By Spc. Nathan W. Hutchison, USA
Special to American Forces Press Service
Jan. 24, 2008 - As seasons change in Afghanistan and the snow starts falling, assistance missions shift from development efforts to missions that focus on providing protection from winter's harsh conditions. Recently, the Afghan National Police and the Ghazni Provincial Reconstruction Team provided medical care, as well as clothes, blankets and toys, to villages throughout the province.
Nawa, one of the more remote districts in the Ghazni province with only one active clinic for about 40 villages, had been reluctant to accept medical care from coalition forces prior to this mission on Jan 12.
"The PRT before us came down and did medical outreaches like we are doing, but no one ever showed up except for a few (police officers)," said Navy Lt. Keith B. Hoekman, medical officer for Ghazni PRT. "Recently, some of the village elders got together and requested we come down and provide some medical care." Radio messages informed the villagers that PRT medics would be available at the clinic, and about 100 people were waiting when the team arrived.
Army Pvt. Shawn M. Testa, a combat medic with the 82nd Airborne Division's 3rd Platoon, Company B, 2nd Battalion, 508th Parachute Infantry Regiment, 4th Brigade Combat Team, said the ailments they treated ranged from minor colds to serious diseases.
"We saw different age groups, from infants to the elderly, and they seemed to feel comfortable with us," said Testa, a Bristol, Conn., native. "We get the feeling of satisfaction because they really appreciated us being there to help."
But satisfaction wasn't the only thing to be gained for a soldier with less than a year in the Army and only two months in Afghanistan.
"I learned a lot about different medications and ailments," Testa said. "It was good to see and help that many people who were actually sick and be able to help them."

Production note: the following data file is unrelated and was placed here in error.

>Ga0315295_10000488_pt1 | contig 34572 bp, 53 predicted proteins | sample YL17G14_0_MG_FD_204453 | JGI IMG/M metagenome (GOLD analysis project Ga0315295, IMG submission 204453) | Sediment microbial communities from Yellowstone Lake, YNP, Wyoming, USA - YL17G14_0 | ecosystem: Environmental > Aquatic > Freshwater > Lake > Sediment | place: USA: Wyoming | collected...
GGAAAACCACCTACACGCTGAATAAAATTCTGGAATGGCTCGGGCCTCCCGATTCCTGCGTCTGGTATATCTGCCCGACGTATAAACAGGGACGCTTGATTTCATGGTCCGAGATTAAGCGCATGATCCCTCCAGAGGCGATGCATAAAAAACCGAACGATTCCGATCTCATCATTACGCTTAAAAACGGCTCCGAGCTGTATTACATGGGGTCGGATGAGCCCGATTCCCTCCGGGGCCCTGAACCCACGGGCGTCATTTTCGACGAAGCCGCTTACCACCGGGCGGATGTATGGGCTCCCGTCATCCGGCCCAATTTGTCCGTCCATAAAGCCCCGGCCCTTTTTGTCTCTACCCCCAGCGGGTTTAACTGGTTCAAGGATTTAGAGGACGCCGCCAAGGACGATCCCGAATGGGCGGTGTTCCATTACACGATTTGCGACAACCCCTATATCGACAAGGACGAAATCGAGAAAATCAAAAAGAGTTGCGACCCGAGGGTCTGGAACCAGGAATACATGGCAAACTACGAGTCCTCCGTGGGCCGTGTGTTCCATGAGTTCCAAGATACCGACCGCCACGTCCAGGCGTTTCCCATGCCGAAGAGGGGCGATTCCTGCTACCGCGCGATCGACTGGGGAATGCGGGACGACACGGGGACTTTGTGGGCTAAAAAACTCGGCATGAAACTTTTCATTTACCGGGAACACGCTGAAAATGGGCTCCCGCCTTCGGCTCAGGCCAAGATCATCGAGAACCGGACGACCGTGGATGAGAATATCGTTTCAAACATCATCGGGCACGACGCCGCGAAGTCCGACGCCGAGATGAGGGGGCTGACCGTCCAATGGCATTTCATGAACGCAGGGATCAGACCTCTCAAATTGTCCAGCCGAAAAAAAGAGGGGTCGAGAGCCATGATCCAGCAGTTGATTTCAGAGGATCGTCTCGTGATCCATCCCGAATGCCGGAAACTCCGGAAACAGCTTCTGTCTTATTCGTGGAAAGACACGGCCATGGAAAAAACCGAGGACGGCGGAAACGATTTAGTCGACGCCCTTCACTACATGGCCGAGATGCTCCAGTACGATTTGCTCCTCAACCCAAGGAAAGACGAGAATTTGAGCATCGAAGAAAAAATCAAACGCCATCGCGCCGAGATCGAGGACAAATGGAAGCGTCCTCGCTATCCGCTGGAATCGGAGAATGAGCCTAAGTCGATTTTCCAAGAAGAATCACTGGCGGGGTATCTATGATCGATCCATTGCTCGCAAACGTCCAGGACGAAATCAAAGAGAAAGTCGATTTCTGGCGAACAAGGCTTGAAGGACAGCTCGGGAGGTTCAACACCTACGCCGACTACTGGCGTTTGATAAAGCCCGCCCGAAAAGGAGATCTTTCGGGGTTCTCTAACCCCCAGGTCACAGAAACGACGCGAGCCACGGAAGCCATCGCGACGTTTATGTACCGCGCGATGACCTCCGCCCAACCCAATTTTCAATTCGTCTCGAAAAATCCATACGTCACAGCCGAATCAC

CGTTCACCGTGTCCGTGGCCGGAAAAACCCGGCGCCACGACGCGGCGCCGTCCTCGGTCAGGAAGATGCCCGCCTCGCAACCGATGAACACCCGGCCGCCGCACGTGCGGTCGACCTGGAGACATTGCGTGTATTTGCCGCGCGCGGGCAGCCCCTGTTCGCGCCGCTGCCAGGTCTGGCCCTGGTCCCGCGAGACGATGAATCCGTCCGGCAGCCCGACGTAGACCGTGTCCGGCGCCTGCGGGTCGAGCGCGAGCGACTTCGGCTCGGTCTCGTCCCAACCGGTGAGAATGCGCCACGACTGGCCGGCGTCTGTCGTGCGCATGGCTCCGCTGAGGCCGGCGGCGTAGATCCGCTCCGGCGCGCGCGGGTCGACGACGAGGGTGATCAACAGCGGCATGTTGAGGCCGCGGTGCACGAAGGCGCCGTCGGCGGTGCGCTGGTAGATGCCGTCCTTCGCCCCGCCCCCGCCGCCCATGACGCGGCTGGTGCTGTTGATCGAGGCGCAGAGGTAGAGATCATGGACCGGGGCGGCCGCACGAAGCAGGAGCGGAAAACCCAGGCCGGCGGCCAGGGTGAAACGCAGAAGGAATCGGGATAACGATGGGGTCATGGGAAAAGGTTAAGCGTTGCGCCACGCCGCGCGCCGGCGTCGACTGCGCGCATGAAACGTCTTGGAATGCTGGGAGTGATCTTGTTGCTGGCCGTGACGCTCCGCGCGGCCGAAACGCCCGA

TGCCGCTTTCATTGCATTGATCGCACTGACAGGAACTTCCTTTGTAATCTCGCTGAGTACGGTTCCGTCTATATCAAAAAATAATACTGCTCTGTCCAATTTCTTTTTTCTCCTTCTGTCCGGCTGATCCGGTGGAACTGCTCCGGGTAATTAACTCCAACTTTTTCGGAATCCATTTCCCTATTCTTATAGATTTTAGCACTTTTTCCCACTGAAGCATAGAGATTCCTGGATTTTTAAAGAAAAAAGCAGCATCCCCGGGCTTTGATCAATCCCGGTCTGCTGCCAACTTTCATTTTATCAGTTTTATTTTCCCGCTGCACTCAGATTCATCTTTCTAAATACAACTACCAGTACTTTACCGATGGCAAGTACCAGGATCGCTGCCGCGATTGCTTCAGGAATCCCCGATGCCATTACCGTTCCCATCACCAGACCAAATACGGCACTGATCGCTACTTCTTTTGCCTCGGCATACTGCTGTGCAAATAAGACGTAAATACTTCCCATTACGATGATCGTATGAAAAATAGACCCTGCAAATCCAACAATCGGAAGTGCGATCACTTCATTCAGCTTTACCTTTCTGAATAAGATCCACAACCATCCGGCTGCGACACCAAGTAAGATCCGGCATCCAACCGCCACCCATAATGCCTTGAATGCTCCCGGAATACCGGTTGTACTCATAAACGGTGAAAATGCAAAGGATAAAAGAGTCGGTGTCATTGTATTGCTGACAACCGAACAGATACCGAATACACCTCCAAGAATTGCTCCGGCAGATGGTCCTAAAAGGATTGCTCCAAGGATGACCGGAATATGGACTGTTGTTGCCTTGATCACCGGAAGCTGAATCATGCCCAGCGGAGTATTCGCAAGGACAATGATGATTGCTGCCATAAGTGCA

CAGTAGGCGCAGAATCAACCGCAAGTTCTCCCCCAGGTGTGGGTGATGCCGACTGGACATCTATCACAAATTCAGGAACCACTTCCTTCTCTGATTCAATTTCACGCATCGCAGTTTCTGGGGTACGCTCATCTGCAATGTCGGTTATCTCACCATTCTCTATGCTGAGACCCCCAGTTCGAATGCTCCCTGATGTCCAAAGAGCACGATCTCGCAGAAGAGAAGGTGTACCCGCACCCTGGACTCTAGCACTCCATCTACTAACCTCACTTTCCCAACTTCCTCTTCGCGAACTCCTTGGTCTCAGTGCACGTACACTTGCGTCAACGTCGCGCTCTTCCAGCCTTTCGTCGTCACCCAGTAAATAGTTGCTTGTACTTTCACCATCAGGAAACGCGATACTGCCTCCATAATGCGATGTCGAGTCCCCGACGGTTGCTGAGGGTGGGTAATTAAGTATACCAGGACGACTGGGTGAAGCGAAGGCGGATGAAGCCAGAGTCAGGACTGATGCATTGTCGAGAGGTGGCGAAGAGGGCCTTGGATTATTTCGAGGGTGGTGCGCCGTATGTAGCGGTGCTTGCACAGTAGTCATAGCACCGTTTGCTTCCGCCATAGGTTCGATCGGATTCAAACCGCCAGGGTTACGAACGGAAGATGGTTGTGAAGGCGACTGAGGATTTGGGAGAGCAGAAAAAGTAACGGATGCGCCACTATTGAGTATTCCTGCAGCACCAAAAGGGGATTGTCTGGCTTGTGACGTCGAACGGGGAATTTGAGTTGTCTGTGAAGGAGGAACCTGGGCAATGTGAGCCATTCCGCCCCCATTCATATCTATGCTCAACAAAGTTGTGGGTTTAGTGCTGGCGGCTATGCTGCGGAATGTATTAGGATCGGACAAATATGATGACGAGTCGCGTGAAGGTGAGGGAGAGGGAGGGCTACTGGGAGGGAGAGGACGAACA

More women showed up to be treated than expected, Hoekman said.
"We saw over 750 people during the four days, including more than 150 women, which is a huge number for this area," he said. "For a typical medical engagement in Ghazni province, only about 5 percent would be female, and almost all them would be little girls. It is a huge indicator the people trust us and are willing to stand up against the Taliban's attempted control."
Villagers in Small Nawa did not attend the initial event, either because of Taliban warnings or weather, but by the next day they eagerly sought the medical aid from the team.
"The only region that didn't make it the first two days was Small Nawa, the region where they had a lot of kidnappings and a pretty consistent enemy presence," said Army 1st Lt. Mordechai D. Sorkin, 3rd Platoon leader, Company B, 2nd Battalion, 508th Parachute Infantry Regiment. "The PRT guys still had supplies, so we took a trip, along with the (Afghan National Police) and subgovernor, to a couple villages there."
Sorkin said the initial response was not positive, but that soon the people crowded the improvised clinic for medical assistance.
"So many people turned out," the Sacramento, Calif., native said. "It was just another demonstration that the government is here to help them and the coalition forces are here to support the government."
Hoekman said future medical programs are being planned because of the large turnout and positive response during this mission.
"They are talking about this mission as a medical assessment to figure out what to do for more long-term medical solutions in this area," Sorkin said. "I just hope next time (the PRT) comes longer so we can hit more areas."
Hoekman said the mission's enormous success was not anticipated because of the low turnout in previous missions.
"I think it truly is a change in the tide of people's perception about their government and coalition forces, and their willingness to stand up against the Taliban," Hoekman said. "That is a significant breakthrough, so I see good things to come in Nawa district."
(Army Spc. Nathan W. Hutchison serves with the 22nd Mobile Public Affairs Detachment.)